‘Family focus’ for Bali bomb maker who wants to open a restaurant

Freed Bali bomb maker Umar Patek wants to focus on his family and open a restaurant but the Australian government has called for him to be monitored around the clock to ensure he does not return to extremism.

Patek, 55, was escorted from Porong prison near Surabaya on Wednesday by officers from Indonesia’s counter-terrorism agency BNPT and the police anti-terror squad Detachment 88, having been granted parole nearly 12 years into the 20 he had been ordered to serve.

Now on parole: Bali bombmaker Umar Patek in August.Credit:The Age

Convicted for his part in assembling the explosives used in the 2002 Bali bombings that killed 202 people including 88 Australians, he was granted a series of reductions to his term for good behaviour.

His release has angered survivors and family and friends of victims of the attack.

Deputy Prime Minister Richard Marles told ABC radio he would urge the Indonesian government to place Patek under “constant surveillance”.

“We have registered our concerns about Umar Patek’s release with the Indonesian government on multiple occasions,” said a spokesperson for Australia’s Department of Foreign Affairs and Trade.

Convicted terrorist Umar Patek, second left, carries the flag at a ceremony to mark Independence Day in 2017.Credit:Umarul Faruq

“Umar Patek’s release is a matter for the government of Indonesia and its domestic legal processes, but we have sought assurances from the Indonesian government that he will be subject to ongoing supervision and monitoring, in accordance with Indonesia’s approach to deradicalisation.”

Patek will be on parole until 2030. During this time, he must report to corrections department officials once a week and take part in mandatory mentoring programs.

Rika Aprianti, the spokeswoman for the Directorate General of Corrections, said security agencies would monitor him.

“We are all responsible for terrorism, we must all carry out monitoring,” she said.

Under parole regulations, Patek’s wife Ruqayyah Binti Husein Luceno is also responsible for keeping an eye on him.

Ali Fauzi, a former Jemaah Islamiyah member who now runs a program aimed at deradicalising terrorists, said Patek had ambitions to open a restaurant in Lamongan, near Surabaya, and to be involved in government efforts to tackle Islamic extremism.

“The first thing Umar wants now is to focus on his family,” said Fauzi, a brother of executed Bali bombers Amrozi and Ali Ghufron and another sibling, Ali Imron, who was jailed for life for his role in the Kuta nightclub attack.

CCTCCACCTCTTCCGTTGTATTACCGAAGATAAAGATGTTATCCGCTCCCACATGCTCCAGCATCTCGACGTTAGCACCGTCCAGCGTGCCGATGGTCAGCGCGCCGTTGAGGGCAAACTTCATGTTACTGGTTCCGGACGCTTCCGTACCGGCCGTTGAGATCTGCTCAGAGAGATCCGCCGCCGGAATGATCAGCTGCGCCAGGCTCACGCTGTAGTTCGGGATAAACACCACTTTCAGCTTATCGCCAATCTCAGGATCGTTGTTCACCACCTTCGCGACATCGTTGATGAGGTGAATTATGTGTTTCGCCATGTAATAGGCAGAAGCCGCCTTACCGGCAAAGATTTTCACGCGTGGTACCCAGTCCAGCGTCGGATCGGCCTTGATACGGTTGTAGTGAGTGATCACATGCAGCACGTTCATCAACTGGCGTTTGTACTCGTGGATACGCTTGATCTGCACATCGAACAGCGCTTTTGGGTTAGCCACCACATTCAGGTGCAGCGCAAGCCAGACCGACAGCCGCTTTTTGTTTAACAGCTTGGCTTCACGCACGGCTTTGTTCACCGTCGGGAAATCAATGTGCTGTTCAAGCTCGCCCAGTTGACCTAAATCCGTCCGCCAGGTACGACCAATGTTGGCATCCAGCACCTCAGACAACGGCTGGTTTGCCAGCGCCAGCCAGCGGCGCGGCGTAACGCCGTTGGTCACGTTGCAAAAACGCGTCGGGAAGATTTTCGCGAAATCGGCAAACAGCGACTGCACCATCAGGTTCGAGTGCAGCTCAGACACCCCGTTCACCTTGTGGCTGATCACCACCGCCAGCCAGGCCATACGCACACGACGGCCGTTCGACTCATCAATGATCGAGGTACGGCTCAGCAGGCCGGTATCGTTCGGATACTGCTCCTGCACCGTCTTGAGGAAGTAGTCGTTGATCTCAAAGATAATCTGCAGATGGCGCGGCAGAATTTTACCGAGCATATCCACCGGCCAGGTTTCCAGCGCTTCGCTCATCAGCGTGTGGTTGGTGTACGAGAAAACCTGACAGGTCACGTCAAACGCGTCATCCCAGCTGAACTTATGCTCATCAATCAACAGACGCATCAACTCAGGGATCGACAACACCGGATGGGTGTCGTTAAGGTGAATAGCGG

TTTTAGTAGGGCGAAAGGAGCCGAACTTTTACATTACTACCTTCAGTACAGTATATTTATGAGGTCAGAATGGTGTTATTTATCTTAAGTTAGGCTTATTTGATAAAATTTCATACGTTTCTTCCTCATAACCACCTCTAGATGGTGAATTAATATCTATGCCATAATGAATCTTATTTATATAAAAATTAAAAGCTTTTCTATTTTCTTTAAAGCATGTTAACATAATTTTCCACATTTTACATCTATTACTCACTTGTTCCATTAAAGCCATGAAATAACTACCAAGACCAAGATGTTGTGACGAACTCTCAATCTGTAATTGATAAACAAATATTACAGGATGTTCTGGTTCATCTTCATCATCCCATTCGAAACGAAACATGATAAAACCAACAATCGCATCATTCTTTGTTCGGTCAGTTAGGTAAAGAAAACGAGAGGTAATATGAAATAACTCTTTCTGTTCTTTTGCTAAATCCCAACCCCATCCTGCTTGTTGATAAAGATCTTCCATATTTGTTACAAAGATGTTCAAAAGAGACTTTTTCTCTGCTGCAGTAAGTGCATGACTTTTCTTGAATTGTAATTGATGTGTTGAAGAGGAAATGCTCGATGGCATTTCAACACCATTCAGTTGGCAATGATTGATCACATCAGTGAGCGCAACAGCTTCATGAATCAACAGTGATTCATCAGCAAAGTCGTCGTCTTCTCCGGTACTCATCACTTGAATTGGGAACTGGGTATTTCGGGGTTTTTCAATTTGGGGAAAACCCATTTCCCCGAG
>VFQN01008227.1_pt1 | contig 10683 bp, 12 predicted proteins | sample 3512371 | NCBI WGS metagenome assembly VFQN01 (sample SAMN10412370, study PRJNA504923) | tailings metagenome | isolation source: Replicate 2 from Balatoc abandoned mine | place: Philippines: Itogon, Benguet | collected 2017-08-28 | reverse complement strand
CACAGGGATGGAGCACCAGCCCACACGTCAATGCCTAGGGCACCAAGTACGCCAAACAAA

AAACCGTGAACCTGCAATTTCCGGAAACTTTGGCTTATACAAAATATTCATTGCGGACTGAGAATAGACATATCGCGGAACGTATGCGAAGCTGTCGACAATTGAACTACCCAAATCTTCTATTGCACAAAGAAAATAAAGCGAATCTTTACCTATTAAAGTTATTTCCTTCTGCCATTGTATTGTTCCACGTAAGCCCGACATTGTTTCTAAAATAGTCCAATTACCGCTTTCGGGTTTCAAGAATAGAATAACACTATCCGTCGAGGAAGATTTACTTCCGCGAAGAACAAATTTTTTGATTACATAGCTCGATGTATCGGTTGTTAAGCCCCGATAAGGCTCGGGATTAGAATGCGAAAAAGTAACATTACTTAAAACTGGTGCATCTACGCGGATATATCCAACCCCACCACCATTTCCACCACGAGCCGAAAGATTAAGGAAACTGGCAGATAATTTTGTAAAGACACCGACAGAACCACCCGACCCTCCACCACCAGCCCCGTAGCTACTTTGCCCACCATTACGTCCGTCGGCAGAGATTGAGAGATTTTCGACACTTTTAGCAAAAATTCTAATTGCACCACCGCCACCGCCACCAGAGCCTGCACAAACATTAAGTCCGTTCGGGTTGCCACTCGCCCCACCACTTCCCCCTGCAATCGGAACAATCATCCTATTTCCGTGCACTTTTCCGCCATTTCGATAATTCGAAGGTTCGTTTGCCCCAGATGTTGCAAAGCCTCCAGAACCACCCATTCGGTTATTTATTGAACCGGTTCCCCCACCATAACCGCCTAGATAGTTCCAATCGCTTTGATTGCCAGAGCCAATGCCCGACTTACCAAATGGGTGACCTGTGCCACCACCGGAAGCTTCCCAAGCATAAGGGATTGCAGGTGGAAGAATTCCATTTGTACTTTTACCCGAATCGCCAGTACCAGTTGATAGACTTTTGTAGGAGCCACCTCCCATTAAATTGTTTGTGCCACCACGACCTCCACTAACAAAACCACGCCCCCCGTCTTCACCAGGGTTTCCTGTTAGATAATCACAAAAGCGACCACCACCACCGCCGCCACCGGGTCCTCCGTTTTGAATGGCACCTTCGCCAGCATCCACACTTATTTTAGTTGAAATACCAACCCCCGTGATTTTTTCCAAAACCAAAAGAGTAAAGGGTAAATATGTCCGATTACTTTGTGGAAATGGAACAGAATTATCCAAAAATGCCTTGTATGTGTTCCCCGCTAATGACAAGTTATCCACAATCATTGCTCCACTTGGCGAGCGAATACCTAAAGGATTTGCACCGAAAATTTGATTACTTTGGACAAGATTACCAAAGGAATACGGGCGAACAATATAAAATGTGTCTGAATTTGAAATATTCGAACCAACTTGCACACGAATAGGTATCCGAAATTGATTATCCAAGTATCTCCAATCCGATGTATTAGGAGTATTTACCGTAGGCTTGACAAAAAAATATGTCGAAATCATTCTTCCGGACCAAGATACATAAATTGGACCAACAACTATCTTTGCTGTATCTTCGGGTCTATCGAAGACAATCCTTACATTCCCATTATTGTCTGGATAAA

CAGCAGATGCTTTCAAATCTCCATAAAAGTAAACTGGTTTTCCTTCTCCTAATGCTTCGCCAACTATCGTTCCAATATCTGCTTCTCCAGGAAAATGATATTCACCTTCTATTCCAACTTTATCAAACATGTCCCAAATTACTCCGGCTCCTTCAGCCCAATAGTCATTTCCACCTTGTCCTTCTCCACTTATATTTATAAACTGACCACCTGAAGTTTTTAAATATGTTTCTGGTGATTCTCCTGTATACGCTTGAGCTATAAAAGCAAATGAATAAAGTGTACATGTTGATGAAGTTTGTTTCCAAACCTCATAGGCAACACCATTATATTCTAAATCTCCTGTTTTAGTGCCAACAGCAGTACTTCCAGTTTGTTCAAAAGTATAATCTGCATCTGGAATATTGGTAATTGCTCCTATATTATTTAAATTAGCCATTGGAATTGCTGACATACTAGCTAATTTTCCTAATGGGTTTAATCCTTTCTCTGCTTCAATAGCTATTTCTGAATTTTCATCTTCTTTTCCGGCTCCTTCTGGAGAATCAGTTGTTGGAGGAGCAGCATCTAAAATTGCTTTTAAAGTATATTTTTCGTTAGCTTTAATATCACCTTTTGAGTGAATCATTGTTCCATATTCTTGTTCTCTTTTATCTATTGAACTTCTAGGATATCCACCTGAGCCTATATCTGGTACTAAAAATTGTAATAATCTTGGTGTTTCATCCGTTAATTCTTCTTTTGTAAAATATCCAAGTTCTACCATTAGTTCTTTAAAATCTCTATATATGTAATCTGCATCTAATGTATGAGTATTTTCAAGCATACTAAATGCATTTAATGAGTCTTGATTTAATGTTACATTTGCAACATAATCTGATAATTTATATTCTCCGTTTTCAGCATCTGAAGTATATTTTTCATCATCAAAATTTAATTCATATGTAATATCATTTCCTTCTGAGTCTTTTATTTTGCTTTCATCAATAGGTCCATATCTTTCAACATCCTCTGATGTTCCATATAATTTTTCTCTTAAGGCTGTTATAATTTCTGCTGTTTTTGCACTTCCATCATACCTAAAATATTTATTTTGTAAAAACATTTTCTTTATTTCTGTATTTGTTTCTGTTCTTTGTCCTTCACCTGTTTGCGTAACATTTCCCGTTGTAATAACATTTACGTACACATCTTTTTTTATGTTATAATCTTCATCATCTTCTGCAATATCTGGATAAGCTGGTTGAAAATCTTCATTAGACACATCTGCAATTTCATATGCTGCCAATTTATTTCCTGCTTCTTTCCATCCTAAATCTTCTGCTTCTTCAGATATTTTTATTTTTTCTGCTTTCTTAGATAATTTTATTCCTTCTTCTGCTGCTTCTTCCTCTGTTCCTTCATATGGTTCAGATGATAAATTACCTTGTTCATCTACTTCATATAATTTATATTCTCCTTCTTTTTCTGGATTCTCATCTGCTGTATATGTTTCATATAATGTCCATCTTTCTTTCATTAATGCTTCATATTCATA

“Umar has a strong intention to be peace ambassador, to take part in the deradicalisation program. The plan on running a small restaurant is still on.”

Patek’s wife had been living in a house near the prison in East Java province while he was incarcerated but on Thursday it was still unclear where they would settle now.

He left prison on the same day as another convicted bomb maker who carried out a suicide bombing of a police station in Bandung, West Java. That attack killed one policeman and injured 11 others.

While Patek was beginning a new life on the outside, Marles said it was a “difficult day” for Australians.

News of his upcoming release in August had prompted outrage from relatives of victims and survivors, and drawn concern from Prime Minister Anthony Albanese.

It was a particularly sensitive time in the lead-up to the 20th anniversary of the bombings, which was marked on October 12, and Patek ended up having to wait longer for his freedom.

The delay did not make the development any easier to accept, however, for those who were in Bali on that fateful night or had loved ones who didn’t return.

Perth Bali bombing survivor Antony Svilicich, 45, said it was “pretty disappointing” that Patek had been released.

“I think he should still be in jail to be honest. To be allowed to walk free? No,” he said. “The punishment certainly doesn’t fit the crime.”

Balinese bombing survivor Thiolina Marpaung said she was upset to hear Patek was out.

“They will control Umar Patek until 2030 [and I don’t] trust they can do it well,” she said.

“Because the terrorist who [conducted the] bomb in Bandung just got his freedom but did it again yesterday.”

Melbourne man Jan Laczynski, who was in Bali when the blasts occurred and lost friends, said he was shocked at the news.

“I was hoping that this day wouldn’t come,” he said. “If it did come I was hoping it would be a few years down the track.”

– with AP

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